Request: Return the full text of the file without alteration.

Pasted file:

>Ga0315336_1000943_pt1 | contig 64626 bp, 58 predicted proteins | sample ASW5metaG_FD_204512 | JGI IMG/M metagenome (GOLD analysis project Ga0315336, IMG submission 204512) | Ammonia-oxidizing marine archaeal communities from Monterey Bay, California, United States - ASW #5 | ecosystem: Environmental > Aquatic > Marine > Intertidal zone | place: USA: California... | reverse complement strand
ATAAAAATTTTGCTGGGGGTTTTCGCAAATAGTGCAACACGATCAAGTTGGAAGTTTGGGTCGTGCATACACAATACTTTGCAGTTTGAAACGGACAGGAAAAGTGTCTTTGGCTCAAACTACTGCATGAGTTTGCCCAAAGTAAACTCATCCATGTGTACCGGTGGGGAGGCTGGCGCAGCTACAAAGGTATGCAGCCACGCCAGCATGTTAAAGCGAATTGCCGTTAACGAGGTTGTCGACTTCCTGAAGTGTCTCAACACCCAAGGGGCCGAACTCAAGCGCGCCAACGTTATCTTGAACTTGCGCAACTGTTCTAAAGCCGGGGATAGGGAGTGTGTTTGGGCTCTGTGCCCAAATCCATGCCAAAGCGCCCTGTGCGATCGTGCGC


>Ga0315336_1000943_pt1 | contig 64626 bp, 58 predicted proteins | sample ASW5metaG_FD_204512 | JGI IMG/M metagenome (GOLD analysis project Ga0315336, IMG submission 204512) | Ammonia-oxidizing marine archaeal communities from Monterey Bay, California, United States - ASW #5 | ecosystem: Environmental > Aquatic > Marine > Intertidal zone | place: USA: California... | reverse complement strand
ATAAAAATTTTGCTGGGGGTTTTCGCAAATAGTGCAACACGATCAAGTTGGAAGTTTGGGTCGTGCATACACAATACTTTGCAGTTTGAAACGGACAGGAAAAGTGTCTTTGGCTCAAACTACTGCATGAGTTTGCCCAAAGTAAACTCATCCATGTGTACCGGTGGGGAGGCTGGCGCAGCTACAAAGGTATGCAGCCACGCCAGCATGTTAAAGCGAATTGCCGTTAACGAGGTTGTCGACTTCCTGAAGTGTCTCAACACCCAAGGGGCCGAACTCAAGCGCGCCAACGTTATCTTGAACTTGCGCAACTGTTCTAAAGCCGGGGATAGGGAGTGTGTTTGGGCTCTGTGCCCAAATCCATGCCAAAGCGCCCTGTGCGATCGTGCGC